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FLRA PROVIDES GUIDANCE LIMITING OFFICIAL TIME FOR LOBBYING EFFORTS
The Authority, following an advisory opinion of the DOJ Office of Legal Counsel, and interpreting provisions of the Reform Act on protected union activities and official time, as well as the "anti-lobbying" provision of the federal criminal code, followed a 2005 opinion of the DOJ Office of Legal Counsel to distinguish permitted uses of official time (union officers contacting legislators or others associated with development or enforcement of law and policy) and uses of official time that are not permitted (union officers encouraging employees to engage in similar efforts to persuade decisionmakers or legislators [characterized as grass-roots lobbying]). The FLRA's position was in a decision on a request for a General Statement of Policy and Guidance submitted by the National Right to Work Legal Defense Foundation, Inc., published at 71 FLRA 923 (August 19, 2020) (Member DuBester dissenting), following receipt by FLRA of public comment on the issue.
FEDERAL CIRCUIT DECISION CONSIDERS OFF-DUTY COMMENTS CAUSING WORKPLACE IMPACT
Using a personal cellphone, a supervisor sent text messages to a subordinate who revealed them to management. Some of the messages disparaged the supervisor's colleagues, including "senior officials," and some of the messages contained derogatory comments about the race and gender of those colleagues. The supervisor was removed based on the deciding official's concerns about the appellant's reliability and judgment. The subordinate who received the messages complained they contributed to a hostile environment. The Board rejected the argument that the misconduct was insulated by the fact that the messages were sent using a personal phone rather than government property and amounted to off-duty private speech. The Circuit affirmed the Board's determination that the texts had an adverse impact on the workplace, establishing a nexus and a basis for adverse action. Reviewing the factual background, the Circuit sustained the Board's decision: "substantial evidence supports the Board's finding that such prolonged and persistent misconduct--whether achieved through text messages, in person, or by carrier pigeon-has a nexus to the work of the Agency."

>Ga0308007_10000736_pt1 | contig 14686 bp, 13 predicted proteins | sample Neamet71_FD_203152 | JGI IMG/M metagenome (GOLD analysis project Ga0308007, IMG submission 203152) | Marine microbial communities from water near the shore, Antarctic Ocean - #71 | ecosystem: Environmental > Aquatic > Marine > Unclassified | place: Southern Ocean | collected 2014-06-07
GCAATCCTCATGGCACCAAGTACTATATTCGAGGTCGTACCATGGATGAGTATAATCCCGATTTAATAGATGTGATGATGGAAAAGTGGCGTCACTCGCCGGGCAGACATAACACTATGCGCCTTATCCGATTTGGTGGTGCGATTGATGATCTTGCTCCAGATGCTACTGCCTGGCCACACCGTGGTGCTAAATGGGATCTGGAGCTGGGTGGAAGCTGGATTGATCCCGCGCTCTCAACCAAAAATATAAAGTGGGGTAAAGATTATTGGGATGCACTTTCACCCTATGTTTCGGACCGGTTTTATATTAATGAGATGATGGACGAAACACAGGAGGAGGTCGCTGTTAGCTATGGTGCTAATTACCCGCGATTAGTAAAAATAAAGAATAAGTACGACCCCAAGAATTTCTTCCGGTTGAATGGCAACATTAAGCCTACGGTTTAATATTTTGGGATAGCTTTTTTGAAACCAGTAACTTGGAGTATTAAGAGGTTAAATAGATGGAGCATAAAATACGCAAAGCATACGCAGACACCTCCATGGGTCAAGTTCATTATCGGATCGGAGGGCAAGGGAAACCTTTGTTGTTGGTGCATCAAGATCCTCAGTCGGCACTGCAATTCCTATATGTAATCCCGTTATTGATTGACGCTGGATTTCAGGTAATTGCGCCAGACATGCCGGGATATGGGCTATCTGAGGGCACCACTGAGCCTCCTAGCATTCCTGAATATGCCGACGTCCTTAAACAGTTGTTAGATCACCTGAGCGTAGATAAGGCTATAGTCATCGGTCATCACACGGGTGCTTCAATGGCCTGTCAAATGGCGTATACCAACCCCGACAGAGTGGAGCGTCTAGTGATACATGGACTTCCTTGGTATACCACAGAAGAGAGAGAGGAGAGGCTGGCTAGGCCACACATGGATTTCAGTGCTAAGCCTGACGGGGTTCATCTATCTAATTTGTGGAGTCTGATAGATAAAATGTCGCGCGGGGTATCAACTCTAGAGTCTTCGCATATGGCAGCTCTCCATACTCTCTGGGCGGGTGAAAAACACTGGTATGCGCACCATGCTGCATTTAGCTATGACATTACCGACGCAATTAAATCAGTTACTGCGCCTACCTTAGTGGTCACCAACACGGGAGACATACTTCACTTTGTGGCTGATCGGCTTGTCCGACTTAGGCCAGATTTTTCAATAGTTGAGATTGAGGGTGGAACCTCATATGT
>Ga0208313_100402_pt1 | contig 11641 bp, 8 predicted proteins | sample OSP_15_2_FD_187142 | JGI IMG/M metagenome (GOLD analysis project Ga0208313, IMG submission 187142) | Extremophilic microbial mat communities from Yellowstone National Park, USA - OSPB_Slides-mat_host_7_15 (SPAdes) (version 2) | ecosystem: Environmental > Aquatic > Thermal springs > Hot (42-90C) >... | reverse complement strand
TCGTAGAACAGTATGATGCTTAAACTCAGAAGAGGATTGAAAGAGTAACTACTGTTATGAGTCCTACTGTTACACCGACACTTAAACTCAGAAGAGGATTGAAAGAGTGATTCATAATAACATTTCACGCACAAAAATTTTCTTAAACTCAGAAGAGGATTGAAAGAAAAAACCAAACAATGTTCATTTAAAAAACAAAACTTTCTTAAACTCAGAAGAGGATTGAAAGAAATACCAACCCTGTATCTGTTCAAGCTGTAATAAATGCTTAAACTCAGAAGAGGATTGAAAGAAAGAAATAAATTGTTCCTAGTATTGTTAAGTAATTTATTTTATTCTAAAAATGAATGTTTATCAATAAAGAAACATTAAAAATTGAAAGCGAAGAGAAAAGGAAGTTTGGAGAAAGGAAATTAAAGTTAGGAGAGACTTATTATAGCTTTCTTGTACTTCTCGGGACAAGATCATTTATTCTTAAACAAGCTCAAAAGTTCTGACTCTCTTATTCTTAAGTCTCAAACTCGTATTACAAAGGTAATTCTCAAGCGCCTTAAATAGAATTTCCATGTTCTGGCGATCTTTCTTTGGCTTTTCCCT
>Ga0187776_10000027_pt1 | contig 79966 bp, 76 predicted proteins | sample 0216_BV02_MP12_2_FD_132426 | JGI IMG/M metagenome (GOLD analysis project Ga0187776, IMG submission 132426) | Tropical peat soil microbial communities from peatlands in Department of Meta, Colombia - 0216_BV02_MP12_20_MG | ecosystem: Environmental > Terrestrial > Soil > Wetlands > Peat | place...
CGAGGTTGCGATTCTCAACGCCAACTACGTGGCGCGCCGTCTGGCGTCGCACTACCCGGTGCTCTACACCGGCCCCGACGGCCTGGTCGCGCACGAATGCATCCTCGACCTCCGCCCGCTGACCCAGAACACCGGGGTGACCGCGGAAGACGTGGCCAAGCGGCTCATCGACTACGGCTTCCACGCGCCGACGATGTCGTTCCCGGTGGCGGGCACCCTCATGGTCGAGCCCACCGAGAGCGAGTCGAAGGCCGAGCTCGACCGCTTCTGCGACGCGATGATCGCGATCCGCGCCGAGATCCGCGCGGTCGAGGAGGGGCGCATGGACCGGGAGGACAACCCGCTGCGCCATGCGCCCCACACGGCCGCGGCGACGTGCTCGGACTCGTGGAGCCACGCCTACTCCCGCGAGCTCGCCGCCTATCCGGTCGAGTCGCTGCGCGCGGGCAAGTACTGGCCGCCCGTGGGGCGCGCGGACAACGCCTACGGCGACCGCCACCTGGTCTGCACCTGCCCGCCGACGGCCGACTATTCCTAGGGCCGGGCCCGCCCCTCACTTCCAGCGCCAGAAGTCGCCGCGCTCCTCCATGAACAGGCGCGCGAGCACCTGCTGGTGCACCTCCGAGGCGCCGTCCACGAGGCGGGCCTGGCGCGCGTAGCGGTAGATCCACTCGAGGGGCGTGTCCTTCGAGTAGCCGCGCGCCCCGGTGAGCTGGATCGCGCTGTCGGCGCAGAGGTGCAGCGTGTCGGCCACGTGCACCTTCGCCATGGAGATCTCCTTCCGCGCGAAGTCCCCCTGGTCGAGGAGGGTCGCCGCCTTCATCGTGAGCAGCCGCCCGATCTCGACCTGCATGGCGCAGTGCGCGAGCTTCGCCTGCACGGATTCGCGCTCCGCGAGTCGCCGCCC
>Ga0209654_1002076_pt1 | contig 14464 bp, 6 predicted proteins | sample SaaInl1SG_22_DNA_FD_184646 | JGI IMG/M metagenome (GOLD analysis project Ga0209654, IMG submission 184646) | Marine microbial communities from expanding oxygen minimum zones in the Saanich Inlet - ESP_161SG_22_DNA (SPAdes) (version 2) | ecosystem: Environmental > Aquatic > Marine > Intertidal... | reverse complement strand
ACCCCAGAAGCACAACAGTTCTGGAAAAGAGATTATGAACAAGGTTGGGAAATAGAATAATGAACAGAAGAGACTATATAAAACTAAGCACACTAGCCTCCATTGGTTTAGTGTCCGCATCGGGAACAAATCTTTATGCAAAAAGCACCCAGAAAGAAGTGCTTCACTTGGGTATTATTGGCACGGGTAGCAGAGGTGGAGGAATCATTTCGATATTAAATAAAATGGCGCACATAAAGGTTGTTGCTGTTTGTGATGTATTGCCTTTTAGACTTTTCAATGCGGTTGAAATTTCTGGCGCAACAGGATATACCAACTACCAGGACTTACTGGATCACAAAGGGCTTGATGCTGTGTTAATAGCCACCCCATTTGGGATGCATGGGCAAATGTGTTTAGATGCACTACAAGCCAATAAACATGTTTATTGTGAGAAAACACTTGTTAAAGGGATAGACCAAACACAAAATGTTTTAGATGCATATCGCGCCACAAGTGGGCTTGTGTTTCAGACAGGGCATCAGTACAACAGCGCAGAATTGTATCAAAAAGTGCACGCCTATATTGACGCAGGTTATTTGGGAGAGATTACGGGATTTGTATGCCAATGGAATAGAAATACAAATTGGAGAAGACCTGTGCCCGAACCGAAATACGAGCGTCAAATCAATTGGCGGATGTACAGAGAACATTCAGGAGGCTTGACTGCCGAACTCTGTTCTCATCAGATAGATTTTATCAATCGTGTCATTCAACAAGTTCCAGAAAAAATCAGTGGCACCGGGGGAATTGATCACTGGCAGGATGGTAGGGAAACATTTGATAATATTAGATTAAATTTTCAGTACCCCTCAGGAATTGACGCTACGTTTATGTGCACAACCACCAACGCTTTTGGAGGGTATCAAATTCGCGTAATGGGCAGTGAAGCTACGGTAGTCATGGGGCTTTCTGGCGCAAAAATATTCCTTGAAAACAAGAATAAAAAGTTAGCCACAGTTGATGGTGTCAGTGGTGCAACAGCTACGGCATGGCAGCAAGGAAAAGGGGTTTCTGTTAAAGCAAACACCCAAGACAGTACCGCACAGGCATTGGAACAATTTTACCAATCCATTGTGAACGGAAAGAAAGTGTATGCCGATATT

Jenkins v. Dept. of Transportation (Fed. Cir. 2019-2015 NP) (August 6, 2020): http://www.cafc.uscourts.gov/sites/default/files/opinions-orders/19-2075.OPINION.8-6-2020_1632021.pdf